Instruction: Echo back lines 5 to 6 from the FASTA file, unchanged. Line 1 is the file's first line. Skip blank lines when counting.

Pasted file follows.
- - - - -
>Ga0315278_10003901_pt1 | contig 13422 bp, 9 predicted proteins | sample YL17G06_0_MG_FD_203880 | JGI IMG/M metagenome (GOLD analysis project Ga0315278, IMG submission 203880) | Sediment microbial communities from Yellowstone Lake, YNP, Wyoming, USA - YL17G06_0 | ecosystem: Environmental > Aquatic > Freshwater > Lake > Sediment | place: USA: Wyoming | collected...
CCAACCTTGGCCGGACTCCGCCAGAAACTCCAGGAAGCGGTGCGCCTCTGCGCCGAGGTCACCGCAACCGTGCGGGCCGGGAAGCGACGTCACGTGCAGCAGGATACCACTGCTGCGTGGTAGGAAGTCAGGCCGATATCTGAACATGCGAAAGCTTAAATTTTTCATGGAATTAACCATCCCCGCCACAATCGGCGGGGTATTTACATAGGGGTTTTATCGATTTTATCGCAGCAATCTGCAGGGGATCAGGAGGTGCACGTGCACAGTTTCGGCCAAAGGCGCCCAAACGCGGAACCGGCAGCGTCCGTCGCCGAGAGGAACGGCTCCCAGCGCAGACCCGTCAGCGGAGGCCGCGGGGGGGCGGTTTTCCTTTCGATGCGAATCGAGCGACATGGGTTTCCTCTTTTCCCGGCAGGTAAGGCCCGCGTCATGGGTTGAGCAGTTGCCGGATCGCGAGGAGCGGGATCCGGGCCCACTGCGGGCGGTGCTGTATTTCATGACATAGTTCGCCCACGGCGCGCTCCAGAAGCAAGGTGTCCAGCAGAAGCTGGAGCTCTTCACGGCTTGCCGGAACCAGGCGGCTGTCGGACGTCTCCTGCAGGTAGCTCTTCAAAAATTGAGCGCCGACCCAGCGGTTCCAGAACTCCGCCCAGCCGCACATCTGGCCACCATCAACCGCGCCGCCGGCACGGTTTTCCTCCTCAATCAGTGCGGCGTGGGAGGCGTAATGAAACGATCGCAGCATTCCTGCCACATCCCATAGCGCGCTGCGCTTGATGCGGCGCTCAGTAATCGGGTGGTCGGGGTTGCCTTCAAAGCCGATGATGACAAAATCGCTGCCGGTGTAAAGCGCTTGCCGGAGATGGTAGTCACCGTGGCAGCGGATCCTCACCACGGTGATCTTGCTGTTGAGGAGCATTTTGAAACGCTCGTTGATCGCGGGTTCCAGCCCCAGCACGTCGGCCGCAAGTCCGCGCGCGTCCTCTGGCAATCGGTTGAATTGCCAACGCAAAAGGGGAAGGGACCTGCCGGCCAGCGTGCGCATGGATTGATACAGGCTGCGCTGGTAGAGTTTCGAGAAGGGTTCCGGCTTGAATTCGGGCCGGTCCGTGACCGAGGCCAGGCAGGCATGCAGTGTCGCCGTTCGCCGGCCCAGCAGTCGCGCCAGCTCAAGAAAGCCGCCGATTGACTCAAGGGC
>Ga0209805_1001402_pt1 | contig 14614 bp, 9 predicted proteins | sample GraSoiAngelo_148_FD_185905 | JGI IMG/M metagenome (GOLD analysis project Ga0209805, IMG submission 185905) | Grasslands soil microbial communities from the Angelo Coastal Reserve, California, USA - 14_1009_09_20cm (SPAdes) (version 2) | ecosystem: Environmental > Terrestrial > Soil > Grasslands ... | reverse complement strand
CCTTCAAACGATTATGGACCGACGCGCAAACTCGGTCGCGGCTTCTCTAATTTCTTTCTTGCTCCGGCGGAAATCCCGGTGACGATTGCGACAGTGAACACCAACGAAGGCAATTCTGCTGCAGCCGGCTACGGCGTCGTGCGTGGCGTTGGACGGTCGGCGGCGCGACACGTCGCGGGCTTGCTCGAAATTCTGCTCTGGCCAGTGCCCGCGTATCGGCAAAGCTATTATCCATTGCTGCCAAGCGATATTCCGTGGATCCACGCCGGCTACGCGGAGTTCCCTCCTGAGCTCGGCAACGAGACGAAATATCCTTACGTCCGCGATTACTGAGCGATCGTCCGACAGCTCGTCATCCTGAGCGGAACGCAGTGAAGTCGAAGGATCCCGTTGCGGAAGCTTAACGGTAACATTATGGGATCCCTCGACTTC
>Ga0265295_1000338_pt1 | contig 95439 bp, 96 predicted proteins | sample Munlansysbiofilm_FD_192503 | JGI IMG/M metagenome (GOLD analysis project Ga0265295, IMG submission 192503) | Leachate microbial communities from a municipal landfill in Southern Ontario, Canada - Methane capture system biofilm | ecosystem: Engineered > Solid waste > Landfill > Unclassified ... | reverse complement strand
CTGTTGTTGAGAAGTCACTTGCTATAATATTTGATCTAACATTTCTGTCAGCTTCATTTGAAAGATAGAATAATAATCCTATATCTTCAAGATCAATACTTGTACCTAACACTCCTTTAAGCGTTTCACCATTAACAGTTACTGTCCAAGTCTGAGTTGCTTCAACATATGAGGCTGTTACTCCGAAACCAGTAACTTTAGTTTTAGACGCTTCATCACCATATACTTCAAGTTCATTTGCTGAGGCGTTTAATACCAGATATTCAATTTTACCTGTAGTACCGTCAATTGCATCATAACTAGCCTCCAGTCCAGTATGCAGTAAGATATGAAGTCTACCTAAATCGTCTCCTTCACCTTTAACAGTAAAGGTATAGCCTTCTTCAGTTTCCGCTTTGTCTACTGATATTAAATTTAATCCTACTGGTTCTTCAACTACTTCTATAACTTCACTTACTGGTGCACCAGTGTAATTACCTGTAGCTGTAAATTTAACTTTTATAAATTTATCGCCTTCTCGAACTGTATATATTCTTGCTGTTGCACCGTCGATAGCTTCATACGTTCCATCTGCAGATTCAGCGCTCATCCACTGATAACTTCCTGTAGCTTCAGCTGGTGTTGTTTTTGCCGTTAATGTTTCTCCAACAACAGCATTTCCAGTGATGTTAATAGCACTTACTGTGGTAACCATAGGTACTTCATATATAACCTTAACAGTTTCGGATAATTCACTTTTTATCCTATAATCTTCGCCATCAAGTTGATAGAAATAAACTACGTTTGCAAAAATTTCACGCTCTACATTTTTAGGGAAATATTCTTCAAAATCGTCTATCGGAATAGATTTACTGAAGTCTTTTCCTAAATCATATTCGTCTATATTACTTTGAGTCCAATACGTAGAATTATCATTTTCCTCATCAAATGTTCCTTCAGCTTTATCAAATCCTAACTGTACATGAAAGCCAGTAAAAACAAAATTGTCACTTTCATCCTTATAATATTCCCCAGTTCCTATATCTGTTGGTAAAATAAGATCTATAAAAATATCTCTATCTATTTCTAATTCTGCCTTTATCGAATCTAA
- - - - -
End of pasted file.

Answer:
>Ga0265295_1000338_pt1 | contig 95439 bp, 96 predicted proteins | sample Munlansysbiofilm_FD_192503 | JGI IMG/M metagenome (GOLD analysis project Ga0265295, IMG submission 192503) | Leachate microbial communities from a municipal landfill in Southern Ontario, Canada - Methane capture system biofilm | ecosystem: Engineered > Solid waste > Landfill > Unclassified ... | reverse complement strand
CTGTTGTTGAGAAGTCACTTGCTATAATATTTGATCTAACATTTCTGTCAGCTTCATTTGAAAGATAGAATAATAATCCTATATCTTCAAGATCAATACTTGTACCTAACACTCCTTTAAGCGTTTCACCATTAACAGTTACTGTCCAAGTCTGAGTTGCTTCAACATATGAGGCTGTTACTCCGAAACCAGTAACTTTAGTTTTAGACGCTTCATCACCATATACTTCAAGTTCATTTGCTGAGGCGTTTAATACCAGATATTCAATTTTACCTGTAGTACCGTCAATTGCATCATAACTAGCCTCCAGTCCAGTATGCAGTAAGATATGAAGTCTACCTAAATCGTCTCCTTCACCTTTAACAGTAAAGGTATAGCCTTCTTCAGTTTCCGCTTTGTCTACTGATATTAAATTTAATCCTACTGGTTCTTCAACTACTTCTATAACTTCACTTACTGGTGCACCAGTGTAATTACCTGTAGCTGTAAATTTAACTTTTATAAATTTATCGCCTTCTCGAACTGTATATATTCTTGCTGTTGCACCGTCGATAGCTTCATACGTTCCATCTGCAGATTCAGCGCTCATCCACTGATAACTTCCTGTAGCTTCAGCTGGTGTTGTTTTTGCCGTTAATGTTTCTCCAACAACAGCATTTCCAGTGATGTTAATAGCACTTACTGTGGTAACCATAGGTACTTCATATATAACCTTAACAGTTTCGGATAATTCACTTTTTATCCTATAATCTTCGCCATCAAGTTGATAGAAATAAACTACGTTTGCAAAAATTTCACGCTCTACATTTTTAGGGAAATATTCTTCAAAATCGTCTATCGGAATAGATTTACTGAAGTCTTTTCCTAAATCATATTCGTCTATATTACTTTGAGTCCAATACGTAGAATTATCATTTTCCTCATCAAATGTTCCTTCAGCTTTATCAAATCCTAACTGTACATGAAAGCCAGTAAAAACAAAATTGTCACTTTCATCCTTATAATATTCCCCAGTTCCTATATCTGTTGGTAAAATAAGATCTATAAAAATATCTCTATCTATTTCTAATTCTGCCTTTATCGAATCTAA